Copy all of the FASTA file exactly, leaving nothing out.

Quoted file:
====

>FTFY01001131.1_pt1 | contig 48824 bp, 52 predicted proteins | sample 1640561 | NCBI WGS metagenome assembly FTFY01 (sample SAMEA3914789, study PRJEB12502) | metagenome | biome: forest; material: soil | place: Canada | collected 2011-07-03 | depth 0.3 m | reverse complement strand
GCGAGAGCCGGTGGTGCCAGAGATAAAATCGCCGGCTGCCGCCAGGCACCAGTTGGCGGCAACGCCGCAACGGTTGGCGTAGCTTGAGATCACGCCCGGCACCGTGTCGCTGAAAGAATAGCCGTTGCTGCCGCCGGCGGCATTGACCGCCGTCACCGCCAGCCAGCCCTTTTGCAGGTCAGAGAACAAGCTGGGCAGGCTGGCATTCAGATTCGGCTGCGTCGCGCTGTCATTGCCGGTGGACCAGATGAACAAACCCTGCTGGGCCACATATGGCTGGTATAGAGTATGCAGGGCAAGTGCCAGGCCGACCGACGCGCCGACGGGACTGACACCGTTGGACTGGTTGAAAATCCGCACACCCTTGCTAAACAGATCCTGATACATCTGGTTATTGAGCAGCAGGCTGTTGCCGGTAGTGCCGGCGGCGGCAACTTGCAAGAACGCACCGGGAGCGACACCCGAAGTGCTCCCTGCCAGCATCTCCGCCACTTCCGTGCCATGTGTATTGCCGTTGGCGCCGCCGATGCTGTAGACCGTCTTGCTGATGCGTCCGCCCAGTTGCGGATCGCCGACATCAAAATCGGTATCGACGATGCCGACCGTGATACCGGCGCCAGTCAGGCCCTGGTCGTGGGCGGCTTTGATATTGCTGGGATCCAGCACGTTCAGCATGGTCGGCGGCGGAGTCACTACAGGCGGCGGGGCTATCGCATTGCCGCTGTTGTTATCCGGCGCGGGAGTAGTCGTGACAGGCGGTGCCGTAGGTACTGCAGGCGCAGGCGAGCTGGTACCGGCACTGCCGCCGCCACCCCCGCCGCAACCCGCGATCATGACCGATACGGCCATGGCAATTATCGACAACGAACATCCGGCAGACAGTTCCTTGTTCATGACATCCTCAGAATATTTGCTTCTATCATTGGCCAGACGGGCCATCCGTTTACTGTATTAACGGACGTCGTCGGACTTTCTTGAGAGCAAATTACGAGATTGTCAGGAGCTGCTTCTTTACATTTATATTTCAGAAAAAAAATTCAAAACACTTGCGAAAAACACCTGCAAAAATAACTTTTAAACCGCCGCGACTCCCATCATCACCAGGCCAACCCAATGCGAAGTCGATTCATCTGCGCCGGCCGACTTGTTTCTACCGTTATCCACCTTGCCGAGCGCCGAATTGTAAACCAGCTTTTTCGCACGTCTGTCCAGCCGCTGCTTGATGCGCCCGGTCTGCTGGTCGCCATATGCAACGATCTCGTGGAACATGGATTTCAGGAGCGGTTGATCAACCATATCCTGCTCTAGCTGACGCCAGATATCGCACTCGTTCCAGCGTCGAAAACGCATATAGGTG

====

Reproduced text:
>FTFY01001131.1_pt1 | contig 48824 bp, 52 predicted proteins | sample 1640561 | NCBI WGS metagenome assembly FTFY01 (sample SAMEA3914789, study PRJEB12502) | metagenome | biome: forest; material: soil | place: Canada | collected 2011-07-03 | depth 0.3 m | reverse complement strand
GCGAGAGCCGGTGGTGCCAGAGATAAAATCGCCGGCTGCCGCCAGGCACCAGTTGGCGGCAACGCCGCAACGGTTGGCGTAGCTTGAGATCACGCCCGGCACCGTGTCGCTGAAAGAATAGCCGTTGCTGCCGCCGGCGGCATTGACCGCCGTCACCGCCAGCCAGCCCTTTTGCAGGTCAGAGAACAAGCTGGGCAGGCTGGCATTCAGATTCGGCTGCGTCGCGCTGTCATTGCCGGTGGACCAGATGAACAAACCCTGCTGGGCCACATATGGCTGGTATAGAGTATGCAGGGCAAGTGCCAGGCCGACCGACGCGCCGACGGGACTGACACCGTTGGACTGGTTGAAAATCCGCACACCCTTGCTAAACAGATCCTGATACATCTGGTTATTGAGCAGCAGGCTGTTGCCGGTAGTGCCGGCGGCGGCAACTTGCAAGAACGCACCGGGAGCGACACCCGAAGTGCTCCCTGCCAGCATCTCCGCCACTTCCGTGCCATGTGTATTGCCGTTGGCGCCGCCGATGCTGTAGACCGTCTTGCTGATGCGTCCGCCCAGTTGCGGATCGCCGACATCAAAATCGGTATCGACGATGCCGACCGTGATACCGGCGCCAGTCAGGCCCTGGTCGTGGGCGGCTTTGATATTGCTGGGATCCAGCACGTTCAGCATGGTCGGCGGCGGAGTCACTACAGGCGGCGGGGCTATCGCATTGCCGCTGTTGTTATCCGGCGCGGGAGTAGTCGTGACAGGCGGTGCCGTAGGTACTGCAGGCGCAGGCGAGCTGGTACCGGCACTGCCGCCGCCACCCCCGCCGCAACCCGCGATCATGACCGATACGGCCATGGCAATTATCGACAACGAACATCCGGCAGACAGTTCCTTGTTCATGACATCCTCAGAATATTTGCTTCTATCATTGGCCAGACGGGCCATCCGTTTACTGTATTAACGGACGTCGTCGGACTTTCTTGAGAGCAAATTACGAGATTGTCAGGAGCTGCTTCTTTACATTTATATTTCAGAAAAAAAATTCAAAACACTTGCGAAAAACACCTGCAAAAATAACTTTTAAACCGCCGCGACTCCCATCATCACCAGGCCAACCCAATGCGAAGTCGATTCATCTGCGCCGGCCGACTTGTTTCTACCGTTATCCACCTTGCCGAGCGCCGAATTGTAAACCAGCTTTTTCGCACGTCTGTCCAGCCGCTGCTTGATGCGCCCGGTCTGCTGGTCGCCATATGCAACGATCTCGTGGAACATGGATTTCAGGAGCGGTTGATCAACCATATCCTGCTCTAGCTGACGCCAGATATCGCACTCGTTCCAGCGTCGAAAACGCATATAGGTG